Archives of Clinical Microbiology

  • ISSN: 1989-8436
  • Journal h-index: 24
  • Journal CiteScore: 8.01
  • Journal Impact Factor: 7.55
  • Average acceptance to publication time (5-7 days)
  • Average article processing time (30-45 days) Less than 5 volumes 30 days
    8 - 9 volumes 40 days
    10 and more volumes 45 days
Awards Nomination 20+ Million Readerbase
Indexed In
  • Open J Gate
  • Genamics JournalSeek
  • The Global Impact Factor (GIF)
  • Open Archive Initiative
  • China National Knowledge Infrastructure (CNKI)
  • Directory of Research Journal Indexing (DRJI)
  • OCLC- WorldCat
  • Proquest Summons
  • Publons
  • MIAR
  • University Grants Commission
  • Geneva Foundation for Medical Education and Research
  • Euro Pub
  • Google Scholar
  • Scimago Journal Ranking
  • Secret Search Engine Labs
  • ResearchGate
  • International Committee of Medical Journal Editors (ICMJE)
Share This Page


Prevalence of group B streptococcus in pregnant women attending a tertiary hospital in Ghana in 2001

Christabel C Enweronu-Laryea, Nelson RK Damale, Mercy J Newman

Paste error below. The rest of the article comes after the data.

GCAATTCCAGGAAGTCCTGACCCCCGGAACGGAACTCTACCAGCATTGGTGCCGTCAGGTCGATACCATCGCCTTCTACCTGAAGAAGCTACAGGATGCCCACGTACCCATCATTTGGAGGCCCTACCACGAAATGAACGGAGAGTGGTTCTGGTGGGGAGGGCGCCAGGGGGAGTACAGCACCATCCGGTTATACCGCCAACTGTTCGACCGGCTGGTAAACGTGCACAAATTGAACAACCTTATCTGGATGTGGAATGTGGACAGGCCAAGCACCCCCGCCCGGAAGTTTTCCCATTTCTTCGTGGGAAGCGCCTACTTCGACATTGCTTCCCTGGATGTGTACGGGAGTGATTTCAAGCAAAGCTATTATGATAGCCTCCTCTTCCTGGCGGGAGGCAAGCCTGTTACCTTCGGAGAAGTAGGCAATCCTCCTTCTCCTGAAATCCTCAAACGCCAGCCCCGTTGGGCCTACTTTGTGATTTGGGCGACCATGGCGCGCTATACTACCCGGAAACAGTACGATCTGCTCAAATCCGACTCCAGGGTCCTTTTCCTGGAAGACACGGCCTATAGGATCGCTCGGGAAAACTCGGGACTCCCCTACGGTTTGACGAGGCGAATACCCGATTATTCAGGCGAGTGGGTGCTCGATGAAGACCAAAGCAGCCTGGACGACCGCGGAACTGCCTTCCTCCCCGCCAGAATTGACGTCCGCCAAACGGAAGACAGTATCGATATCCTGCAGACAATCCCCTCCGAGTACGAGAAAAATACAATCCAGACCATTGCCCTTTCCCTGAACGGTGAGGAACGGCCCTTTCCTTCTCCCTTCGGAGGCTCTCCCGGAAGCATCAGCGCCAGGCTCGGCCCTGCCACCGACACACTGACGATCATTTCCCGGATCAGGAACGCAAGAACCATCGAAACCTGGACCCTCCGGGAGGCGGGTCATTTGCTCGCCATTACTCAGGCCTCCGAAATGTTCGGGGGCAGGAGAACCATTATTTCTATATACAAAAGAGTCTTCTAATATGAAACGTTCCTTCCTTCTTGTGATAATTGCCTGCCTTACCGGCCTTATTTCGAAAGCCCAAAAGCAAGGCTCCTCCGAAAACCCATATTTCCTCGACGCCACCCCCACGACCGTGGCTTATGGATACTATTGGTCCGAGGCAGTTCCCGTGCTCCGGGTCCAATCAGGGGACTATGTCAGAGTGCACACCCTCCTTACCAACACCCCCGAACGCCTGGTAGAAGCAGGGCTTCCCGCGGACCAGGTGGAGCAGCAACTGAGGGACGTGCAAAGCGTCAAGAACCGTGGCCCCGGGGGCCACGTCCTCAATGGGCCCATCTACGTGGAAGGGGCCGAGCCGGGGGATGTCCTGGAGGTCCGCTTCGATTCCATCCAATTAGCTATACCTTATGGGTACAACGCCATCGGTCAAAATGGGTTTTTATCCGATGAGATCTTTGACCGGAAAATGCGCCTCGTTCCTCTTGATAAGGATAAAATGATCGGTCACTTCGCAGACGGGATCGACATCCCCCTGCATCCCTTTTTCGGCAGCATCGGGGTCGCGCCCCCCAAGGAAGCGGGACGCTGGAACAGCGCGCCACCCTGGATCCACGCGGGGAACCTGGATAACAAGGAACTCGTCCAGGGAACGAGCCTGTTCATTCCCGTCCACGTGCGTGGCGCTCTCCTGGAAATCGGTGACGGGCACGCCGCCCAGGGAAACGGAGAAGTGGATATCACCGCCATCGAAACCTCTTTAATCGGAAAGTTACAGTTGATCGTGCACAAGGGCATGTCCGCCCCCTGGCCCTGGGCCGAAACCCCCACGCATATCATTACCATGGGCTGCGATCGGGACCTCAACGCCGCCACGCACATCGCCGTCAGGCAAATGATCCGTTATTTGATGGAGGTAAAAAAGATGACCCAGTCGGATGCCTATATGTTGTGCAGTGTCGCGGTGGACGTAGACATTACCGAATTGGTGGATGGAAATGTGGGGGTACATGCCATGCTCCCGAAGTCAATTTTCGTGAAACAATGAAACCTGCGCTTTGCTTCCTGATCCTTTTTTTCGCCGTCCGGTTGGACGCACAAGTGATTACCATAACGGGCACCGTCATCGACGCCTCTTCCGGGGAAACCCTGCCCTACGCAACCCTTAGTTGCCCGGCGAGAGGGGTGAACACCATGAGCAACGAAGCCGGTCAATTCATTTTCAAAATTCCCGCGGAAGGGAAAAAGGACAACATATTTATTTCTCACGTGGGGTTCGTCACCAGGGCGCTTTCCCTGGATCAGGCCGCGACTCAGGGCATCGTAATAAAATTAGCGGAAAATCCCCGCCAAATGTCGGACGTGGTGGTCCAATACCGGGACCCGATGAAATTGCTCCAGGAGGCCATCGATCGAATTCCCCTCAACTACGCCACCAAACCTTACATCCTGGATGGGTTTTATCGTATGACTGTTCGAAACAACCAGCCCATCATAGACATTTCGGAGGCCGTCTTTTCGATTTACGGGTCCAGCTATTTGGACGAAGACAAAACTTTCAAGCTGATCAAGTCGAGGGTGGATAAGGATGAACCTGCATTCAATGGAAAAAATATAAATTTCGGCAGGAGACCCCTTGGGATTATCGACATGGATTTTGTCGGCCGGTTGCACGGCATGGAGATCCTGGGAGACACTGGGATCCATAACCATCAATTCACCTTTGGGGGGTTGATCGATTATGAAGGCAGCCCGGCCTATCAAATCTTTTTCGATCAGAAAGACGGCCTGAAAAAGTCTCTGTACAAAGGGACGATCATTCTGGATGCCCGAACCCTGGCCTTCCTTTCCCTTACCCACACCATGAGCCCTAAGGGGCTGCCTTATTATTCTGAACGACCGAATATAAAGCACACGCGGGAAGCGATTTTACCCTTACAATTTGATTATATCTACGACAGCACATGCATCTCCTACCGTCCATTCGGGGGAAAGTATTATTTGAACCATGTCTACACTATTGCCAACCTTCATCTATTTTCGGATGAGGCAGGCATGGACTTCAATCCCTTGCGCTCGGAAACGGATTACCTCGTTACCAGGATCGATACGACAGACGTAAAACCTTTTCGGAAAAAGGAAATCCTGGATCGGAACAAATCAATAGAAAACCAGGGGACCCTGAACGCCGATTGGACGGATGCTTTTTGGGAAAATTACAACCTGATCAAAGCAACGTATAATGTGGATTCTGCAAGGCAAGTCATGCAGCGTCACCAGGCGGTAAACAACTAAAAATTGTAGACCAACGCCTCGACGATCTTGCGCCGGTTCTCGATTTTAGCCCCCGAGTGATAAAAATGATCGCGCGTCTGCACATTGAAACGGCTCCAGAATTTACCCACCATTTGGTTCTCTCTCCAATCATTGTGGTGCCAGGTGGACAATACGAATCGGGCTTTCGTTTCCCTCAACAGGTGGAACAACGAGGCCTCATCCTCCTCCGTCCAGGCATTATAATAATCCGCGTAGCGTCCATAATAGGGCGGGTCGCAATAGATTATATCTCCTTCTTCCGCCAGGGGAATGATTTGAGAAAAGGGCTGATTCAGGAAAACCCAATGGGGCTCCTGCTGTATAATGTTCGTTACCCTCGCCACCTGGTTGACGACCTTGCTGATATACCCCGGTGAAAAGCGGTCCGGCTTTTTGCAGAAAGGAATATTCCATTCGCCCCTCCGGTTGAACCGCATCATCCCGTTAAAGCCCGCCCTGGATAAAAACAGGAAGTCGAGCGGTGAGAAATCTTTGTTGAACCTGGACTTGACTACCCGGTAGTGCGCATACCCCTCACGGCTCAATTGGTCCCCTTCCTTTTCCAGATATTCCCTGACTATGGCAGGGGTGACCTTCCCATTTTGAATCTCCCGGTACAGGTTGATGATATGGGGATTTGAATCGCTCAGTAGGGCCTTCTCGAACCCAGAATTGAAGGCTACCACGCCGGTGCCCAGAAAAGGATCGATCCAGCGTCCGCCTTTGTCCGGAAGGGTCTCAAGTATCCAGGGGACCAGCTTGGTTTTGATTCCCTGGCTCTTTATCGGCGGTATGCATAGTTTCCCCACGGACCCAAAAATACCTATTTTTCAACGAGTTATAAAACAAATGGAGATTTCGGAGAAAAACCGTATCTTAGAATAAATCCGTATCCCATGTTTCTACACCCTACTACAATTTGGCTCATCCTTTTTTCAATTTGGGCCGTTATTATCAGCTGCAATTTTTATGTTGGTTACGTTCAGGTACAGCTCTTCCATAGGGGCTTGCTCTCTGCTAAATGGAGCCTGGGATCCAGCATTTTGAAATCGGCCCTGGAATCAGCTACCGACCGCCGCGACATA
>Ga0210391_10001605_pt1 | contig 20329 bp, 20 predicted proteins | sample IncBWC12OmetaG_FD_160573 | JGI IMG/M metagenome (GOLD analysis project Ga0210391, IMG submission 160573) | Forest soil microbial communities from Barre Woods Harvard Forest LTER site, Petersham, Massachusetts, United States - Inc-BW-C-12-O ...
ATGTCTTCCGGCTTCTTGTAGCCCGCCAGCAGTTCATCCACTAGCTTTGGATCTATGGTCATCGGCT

Background: Group B streptococci cause major perinatal bacterial infections including chorioamnionitis and endometritis in women and severe systemic infections in the newborn. Infections are a major cause of newborn deaths in Ghana but the organismscausing these infections are usually not identified. Group B streptococci colonization during pregnancy, a prerequisite to potentially preventable early onset disease in the newborn is believed to be rare in pregnant women in Ghana. We undertookthis pilot study to assess the veracity of this belief.Methods: General health education information on group B streptococcus was given to all women attending the Wednesday antenatal clinic at Korle Bu Teaching Hospital, Accra from April – June 2001. Anorectal and lower genital tract swabspecimens were obtained from consecutive volunteers of 100 women in the third trimester of pregnancy. Specimens were inoculated onto selective Todd-Hewitt broth, incubated for 18 hours and sub-cultured onto sheep blood agar plate for group Bstreptococcus identification.Findings: Of the 2420 antenatal consultations at the Wednesday clinic during the study period, 32.2% (781/2420) of the attendants were in the third trimester of pregnancy.There were 21 isolates (12 anorectal, 5 genital and 2 at both sites) in 19 women; 19% of the pregnant women were carriers of group B streptococcus.Conclusion: The prevalence of group B streptococcus colonization in pregnant Ghanaian women is similar to that in other developed and developing countries. The rarity of isolates of group B streptococcus in Ghana may be due to inadequate microbiological methods.